Stopping the Scroll

Salene Mazur Kraemer says in a high-stress field, photography is a saving grace

Published in 2021 Pennsylvania Super Lawyers Magazine

Salene Mazur Kraemer says her “obsession” with taking photos is rooted in her own changing visage. “I was born with a cleft lip and palette, and had 19 surgeries,” says the Pittsburgh bankruptcy lawyer. “My face kept changing every year as an adolescent, and I think that has a lot to do with my interest in photography.”

Finding herself with some extra time on maternity leave in 2007, Kraemer dusted off her camera and reignited a lingering passion. “As a lawyer, there is so much demand—it’s push, push, push,” she says. “Then I found this three-month window to do something I wanted.” 

She ventured into industrial photography, focusing on the iconic, decaying steel mills of her hometown of Weirton, West Virginia. When she started hanging her images on the walls of her solo law office, she noticed something: “My clients cared deeply about the town and these places,” Kraemer says. “Seeing my photos, they understood I was just as invested.”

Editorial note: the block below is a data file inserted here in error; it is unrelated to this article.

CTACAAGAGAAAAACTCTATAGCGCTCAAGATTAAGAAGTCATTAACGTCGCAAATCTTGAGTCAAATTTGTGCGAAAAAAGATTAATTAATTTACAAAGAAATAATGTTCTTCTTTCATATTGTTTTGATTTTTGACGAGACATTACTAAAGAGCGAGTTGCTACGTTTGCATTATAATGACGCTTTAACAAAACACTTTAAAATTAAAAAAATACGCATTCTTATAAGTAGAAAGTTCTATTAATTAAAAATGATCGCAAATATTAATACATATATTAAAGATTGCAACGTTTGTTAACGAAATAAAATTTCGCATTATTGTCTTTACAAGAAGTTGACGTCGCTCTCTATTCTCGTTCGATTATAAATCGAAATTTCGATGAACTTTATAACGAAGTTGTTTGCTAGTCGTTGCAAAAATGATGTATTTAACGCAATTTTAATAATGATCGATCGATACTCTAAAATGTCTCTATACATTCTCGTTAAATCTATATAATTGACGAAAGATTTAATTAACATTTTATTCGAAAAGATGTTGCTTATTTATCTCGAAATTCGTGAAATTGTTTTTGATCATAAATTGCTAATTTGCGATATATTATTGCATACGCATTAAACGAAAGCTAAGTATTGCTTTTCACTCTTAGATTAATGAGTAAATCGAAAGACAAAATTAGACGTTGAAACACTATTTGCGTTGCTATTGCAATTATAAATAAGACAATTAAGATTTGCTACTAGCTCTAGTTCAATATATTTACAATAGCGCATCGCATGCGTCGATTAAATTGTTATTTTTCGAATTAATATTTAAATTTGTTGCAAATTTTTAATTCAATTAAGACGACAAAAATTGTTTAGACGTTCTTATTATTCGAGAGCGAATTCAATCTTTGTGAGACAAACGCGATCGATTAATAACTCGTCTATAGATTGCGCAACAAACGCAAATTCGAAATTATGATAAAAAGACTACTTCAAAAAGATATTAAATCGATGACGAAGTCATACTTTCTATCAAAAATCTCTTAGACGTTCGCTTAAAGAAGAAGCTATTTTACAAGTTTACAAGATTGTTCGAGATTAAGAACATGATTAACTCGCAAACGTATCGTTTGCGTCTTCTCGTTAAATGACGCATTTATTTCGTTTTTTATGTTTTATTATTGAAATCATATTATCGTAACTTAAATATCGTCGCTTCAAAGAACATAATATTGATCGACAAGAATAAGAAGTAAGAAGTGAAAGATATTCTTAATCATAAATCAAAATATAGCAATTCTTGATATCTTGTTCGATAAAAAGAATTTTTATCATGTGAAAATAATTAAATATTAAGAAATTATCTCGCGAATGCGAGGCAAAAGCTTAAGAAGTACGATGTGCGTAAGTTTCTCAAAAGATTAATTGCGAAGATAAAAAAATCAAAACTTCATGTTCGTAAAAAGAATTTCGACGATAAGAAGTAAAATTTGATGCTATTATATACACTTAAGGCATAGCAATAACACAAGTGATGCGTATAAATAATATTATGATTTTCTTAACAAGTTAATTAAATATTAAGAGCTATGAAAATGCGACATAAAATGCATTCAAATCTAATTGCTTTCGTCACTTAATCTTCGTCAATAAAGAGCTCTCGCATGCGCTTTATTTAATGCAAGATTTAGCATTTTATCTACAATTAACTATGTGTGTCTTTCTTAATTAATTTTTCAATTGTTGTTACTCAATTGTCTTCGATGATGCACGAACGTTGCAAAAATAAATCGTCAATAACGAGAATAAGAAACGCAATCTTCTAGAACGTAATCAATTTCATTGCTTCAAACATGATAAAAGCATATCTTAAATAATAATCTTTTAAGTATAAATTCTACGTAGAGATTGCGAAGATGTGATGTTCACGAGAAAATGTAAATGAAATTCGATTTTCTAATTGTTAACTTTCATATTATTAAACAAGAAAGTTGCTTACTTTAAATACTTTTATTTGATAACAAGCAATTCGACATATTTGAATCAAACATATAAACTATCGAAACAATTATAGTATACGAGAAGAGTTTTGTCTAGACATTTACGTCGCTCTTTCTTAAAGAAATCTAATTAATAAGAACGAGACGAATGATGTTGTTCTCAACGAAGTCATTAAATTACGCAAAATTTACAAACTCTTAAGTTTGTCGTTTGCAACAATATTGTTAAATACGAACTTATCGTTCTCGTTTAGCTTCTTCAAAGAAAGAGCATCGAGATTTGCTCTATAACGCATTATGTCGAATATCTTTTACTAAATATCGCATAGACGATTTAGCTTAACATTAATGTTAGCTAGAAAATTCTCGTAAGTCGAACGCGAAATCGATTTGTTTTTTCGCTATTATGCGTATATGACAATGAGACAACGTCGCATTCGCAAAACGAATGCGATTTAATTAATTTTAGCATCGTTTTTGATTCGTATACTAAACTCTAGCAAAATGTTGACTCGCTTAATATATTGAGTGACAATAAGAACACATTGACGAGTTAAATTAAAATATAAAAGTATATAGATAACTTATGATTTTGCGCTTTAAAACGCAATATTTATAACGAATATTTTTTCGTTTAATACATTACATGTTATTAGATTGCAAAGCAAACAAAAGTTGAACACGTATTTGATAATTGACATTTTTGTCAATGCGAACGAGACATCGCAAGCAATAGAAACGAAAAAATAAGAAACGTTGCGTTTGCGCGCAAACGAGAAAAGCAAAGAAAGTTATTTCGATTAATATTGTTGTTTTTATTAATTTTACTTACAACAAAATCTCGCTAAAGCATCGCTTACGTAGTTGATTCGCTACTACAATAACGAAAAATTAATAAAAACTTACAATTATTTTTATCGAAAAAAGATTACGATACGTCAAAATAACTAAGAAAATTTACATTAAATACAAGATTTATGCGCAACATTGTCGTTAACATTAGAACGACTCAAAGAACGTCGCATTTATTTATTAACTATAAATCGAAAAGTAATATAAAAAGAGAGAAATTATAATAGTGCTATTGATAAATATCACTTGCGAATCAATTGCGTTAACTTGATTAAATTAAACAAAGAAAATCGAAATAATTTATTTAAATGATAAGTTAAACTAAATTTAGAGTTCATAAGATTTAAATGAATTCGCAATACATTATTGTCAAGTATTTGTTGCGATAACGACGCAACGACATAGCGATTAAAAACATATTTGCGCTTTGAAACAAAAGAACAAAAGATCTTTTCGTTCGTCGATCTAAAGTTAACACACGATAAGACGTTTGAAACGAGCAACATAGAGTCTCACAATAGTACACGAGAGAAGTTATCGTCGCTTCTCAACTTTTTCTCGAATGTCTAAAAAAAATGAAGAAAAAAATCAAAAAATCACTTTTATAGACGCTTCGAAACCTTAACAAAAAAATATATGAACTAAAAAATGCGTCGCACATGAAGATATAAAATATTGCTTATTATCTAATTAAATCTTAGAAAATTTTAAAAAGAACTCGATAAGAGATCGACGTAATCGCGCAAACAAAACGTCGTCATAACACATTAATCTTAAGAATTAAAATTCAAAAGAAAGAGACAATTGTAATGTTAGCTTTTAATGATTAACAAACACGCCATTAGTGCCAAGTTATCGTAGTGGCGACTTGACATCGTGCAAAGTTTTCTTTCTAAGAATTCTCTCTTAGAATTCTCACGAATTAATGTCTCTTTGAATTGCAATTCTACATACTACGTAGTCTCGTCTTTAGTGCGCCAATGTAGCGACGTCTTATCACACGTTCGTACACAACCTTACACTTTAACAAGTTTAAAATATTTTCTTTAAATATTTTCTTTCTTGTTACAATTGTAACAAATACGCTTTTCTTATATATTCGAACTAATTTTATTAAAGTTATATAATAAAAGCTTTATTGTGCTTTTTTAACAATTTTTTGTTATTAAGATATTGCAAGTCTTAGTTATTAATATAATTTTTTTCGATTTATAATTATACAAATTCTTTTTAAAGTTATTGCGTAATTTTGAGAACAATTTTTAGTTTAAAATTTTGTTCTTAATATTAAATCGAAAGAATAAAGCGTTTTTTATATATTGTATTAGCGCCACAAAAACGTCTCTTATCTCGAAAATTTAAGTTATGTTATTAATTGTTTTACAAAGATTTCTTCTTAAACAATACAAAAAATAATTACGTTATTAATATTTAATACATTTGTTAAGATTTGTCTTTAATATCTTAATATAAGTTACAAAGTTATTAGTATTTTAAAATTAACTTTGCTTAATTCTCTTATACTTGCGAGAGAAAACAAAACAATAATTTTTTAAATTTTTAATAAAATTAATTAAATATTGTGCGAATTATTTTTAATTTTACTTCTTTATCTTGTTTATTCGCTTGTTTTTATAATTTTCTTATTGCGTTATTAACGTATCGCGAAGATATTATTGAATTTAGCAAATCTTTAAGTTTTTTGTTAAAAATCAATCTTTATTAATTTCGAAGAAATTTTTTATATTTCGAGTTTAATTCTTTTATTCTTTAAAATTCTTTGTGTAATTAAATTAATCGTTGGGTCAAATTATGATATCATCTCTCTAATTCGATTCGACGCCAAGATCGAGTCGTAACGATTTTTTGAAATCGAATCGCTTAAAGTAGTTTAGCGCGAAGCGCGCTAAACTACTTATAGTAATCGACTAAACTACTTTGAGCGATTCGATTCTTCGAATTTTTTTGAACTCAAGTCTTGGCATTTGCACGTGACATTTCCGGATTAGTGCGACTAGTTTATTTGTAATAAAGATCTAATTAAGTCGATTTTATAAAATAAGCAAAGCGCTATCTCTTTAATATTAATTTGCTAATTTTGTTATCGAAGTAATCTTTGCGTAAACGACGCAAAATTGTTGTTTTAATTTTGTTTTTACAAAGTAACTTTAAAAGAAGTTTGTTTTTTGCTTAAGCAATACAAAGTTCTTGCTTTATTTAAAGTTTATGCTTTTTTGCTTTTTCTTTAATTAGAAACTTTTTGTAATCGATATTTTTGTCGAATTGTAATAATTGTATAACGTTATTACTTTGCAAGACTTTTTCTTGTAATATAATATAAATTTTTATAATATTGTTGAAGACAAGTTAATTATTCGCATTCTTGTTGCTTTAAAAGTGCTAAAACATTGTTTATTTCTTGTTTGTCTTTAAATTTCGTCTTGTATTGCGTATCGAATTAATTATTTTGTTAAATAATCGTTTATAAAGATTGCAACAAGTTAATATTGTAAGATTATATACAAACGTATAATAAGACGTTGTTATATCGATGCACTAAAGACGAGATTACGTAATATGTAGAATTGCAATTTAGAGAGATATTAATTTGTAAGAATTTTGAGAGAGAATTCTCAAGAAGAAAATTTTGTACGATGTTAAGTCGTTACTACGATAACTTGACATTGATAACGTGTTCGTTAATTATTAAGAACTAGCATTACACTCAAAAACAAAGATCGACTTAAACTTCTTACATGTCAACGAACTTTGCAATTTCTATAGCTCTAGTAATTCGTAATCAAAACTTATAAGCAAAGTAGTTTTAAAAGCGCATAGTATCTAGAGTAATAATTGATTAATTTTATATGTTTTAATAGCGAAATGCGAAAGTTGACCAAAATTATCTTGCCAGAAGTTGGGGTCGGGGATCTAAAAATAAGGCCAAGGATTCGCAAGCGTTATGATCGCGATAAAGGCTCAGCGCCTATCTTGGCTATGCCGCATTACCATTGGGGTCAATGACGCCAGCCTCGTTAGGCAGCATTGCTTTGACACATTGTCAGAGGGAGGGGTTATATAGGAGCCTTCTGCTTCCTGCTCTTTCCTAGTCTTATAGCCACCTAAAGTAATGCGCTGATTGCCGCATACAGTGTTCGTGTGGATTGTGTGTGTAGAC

Kraemer also discovered something else—she had stumbled into a “stop the scroll” pursuit. 

“There are so many lawyers to choose from,” she says. “But if you have something that stops the scroll between you and everyone else—an interesting hobby, a unique niche—that means something. I can’t express how important it is to have one of those things for business development purposes.” 

The steel mills gave way to fashion shots from the sidelines of New York Fashion Week, thanks to a niche she picked up helping distressed fashion brands turn it around. Even though she was just shooting with her iPhone, when she posted the images on LinkedIn, she found not only did people like the photos, but they also began to be interested in her business.

More recently, in 2016, she branched into portrait photography, and this year, received her professional accreditation. “I’ve really gotten my skill level up,” she says. Now a partner at Bernstein-Burkley in Pittsburgh, she’s been able to marry her two passions.

“Some of my most lucrative business clients turn into photography clients and vice versa,” she says. “I keep the two completely separate, but my business clients know I bring an added bonus of having this other skill that goes toward building their brand and telling their story. It’s a way for them to like and trust me—you hire the people you know and trust.”

She admits the work she puts into both sides is time-consuming and challenging, particularly as a single mom of three children. But it’s also necessary. “The practice of law can consume you,” she says. “At times … photography has been a saving grace.” 

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